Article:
Introducing a neonatal pup to minute, easily manageable amounts of stress can prime the puppy’s brain to better cope with and rebound from adulthood stresses.
The amount of stress that we’re talking about is a minimal, yet it is more than pups would naturally encounter. Puppies can easily rebound from it, and when they do, the process causes the brain and nervous system to undergo an adaptive change in the dog’s pituitary-adrenocortical system, thereby preparing the pups to cope with stress later in life.
Small amounts of daily handling, coupled with mild, neurologically stimulating exercises from birth to five weeks, will have marked, long-term effects and benefits, including: accelerated maturation of the nervous system, accelerated hair growth and weight gain, enhanced development of motor functions and problem-solving skills, earlier opening of eyes, increased confidence, increased desire to explore surroundings, and socially dominant (not aggressive) behavior.
Neonate Handling Routine
- Thermal Stimulation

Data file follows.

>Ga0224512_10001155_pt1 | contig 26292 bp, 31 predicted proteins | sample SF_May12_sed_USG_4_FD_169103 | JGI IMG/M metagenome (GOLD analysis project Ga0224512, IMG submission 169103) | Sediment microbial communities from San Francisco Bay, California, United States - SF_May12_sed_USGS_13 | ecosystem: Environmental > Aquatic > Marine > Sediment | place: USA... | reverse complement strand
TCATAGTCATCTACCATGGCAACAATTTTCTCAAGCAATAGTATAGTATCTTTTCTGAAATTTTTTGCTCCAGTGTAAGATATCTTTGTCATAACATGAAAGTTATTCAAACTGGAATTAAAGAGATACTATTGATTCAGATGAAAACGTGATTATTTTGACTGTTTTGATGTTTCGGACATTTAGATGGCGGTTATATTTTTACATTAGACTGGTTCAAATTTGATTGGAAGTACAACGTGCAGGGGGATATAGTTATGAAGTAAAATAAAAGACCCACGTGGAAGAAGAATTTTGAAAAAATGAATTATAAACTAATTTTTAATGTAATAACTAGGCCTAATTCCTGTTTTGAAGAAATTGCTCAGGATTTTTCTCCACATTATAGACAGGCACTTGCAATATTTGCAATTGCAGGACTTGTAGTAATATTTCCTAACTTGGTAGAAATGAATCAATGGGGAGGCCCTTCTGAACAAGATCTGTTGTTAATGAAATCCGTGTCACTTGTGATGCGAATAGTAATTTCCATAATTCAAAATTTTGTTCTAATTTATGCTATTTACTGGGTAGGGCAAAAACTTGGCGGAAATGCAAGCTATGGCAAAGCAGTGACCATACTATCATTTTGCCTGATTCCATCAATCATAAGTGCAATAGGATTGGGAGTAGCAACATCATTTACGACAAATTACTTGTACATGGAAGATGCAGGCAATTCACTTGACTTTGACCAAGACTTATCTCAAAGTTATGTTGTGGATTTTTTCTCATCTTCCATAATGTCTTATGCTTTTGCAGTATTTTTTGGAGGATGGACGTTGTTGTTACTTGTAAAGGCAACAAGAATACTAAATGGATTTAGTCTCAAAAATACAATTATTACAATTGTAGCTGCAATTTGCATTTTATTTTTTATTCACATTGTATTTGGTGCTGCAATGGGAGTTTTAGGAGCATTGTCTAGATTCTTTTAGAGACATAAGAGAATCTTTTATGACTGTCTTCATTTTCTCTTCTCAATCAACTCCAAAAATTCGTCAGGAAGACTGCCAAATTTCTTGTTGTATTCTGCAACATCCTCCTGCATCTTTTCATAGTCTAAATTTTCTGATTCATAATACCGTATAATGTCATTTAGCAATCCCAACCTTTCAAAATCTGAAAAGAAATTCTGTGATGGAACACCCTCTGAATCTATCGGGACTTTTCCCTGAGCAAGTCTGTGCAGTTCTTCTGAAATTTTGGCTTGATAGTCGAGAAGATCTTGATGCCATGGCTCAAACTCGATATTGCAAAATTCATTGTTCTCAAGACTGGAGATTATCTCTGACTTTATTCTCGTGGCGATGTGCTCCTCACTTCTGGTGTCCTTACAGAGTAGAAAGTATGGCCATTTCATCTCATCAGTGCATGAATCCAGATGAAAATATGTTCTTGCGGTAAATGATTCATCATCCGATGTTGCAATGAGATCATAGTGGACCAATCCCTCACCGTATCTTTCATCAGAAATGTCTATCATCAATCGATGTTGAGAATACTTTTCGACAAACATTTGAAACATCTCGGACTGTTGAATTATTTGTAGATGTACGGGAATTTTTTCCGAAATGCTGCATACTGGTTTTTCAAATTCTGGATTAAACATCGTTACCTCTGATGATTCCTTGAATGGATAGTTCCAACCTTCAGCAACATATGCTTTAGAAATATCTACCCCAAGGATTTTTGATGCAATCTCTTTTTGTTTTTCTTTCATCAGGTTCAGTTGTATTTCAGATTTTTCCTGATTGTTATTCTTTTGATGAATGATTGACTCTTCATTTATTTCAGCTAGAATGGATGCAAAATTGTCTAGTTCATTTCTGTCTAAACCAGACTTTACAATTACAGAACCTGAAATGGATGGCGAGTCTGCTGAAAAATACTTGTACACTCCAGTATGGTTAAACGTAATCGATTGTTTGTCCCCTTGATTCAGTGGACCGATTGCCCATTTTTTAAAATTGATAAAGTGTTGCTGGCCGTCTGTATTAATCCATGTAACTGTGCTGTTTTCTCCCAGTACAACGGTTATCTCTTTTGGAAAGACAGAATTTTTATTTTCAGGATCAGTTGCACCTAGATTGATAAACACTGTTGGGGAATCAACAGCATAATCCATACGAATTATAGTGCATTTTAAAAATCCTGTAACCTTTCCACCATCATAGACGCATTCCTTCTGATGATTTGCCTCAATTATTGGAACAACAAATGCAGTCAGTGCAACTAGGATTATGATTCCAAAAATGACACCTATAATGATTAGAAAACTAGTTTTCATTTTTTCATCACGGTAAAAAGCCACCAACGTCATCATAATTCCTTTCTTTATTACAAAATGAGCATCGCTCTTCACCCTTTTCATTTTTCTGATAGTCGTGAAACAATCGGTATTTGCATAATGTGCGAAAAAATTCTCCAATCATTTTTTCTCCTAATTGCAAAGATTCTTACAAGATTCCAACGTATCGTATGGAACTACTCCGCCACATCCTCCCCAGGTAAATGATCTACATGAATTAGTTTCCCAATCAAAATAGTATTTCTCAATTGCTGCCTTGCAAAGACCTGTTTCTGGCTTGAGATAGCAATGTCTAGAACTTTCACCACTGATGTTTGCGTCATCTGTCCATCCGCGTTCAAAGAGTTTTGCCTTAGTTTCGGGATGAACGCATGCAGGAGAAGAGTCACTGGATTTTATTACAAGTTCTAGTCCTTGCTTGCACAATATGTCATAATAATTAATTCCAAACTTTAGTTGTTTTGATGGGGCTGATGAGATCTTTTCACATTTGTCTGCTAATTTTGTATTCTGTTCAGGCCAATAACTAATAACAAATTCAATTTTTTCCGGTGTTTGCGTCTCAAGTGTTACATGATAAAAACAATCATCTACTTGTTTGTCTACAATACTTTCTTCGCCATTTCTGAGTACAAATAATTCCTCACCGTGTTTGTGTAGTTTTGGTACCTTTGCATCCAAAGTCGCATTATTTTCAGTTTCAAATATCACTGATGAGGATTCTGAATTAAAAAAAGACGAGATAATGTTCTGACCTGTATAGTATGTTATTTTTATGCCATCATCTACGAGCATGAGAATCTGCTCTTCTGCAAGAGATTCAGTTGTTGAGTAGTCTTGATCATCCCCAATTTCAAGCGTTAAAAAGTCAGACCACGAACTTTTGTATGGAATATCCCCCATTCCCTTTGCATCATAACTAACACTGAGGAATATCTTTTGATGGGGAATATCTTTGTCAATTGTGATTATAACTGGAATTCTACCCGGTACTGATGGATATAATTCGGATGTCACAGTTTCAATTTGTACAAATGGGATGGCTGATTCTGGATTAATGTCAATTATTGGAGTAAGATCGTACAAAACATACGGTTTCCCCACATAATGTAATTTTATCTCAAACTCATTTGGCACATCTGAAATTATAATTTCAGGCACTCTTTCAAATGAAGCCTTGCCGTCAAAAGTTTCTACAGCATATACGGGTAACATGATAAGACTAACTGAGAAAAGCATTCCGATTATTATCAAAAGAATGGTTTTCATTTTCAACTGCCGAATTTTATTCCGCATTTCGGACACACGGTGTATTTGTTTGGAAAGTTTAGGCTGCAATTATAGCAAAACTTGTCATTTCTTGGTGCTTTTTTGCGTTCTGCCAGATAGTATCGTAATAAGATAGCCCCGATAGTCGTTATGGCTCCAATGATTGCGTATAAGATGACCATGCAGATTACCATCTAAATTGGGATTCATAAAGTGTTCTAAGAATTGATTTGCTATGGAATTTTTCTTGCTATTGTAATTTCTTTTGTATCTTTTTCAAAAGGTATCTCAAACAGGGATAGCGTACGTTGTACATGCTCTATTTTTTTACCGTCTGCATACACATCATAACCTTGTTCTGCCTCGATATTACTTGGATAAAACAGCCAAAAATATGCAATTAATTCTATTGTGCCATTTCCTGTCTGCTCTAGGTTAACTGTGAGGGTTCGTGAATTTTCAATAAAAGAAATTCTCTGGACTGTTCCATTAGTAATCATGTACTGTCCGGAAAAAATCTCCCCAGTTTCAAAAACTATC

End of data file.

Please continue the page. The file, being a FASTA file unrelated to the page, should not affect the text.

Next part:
Place pup on a damp, room-temperature or cool wash cloth for (three to five seconds).
- Head Up Stimulation
Hold puppies with head facing up, tail to the ground (three to five seconds).
- Head Down Stimulation
Hold puppies with their tails up and heads down (three to five seconds).
- Supine Stimulation
Hold puppy’s tummy up, cradled in arms (three to five seconds).
- Prone Stimulation
Tummy down (three to five seconds).
- Balance Stimulation
Place a square of cardboard over a marble, and then place the pups on cardboard sheet.
Gently and slowly press each corner of the cardboard to the ground, one-at-a-time (three to five seconds).
- Tactile Stimulation (balance, footing, and touch):
Gently, briefly handle the puppy how a veterinarian, child, or groomer would
After you have successfully performed the seven controlled-stress exercises through the neonate period, continue handling the puppies. The eyes and ears should be open, and the puppies should be getting around better than they were at the beginning of the neonatal period (you should now be seeing a wobbly walk as opposed to a belly-dragging crawl). You can also begin to add things to the environment, such as a small television with the volume turned low, to get them used to living with noise in the background. Making noise from another room (gradually increasing the volume) will also help to reduce sound-sensitivity.
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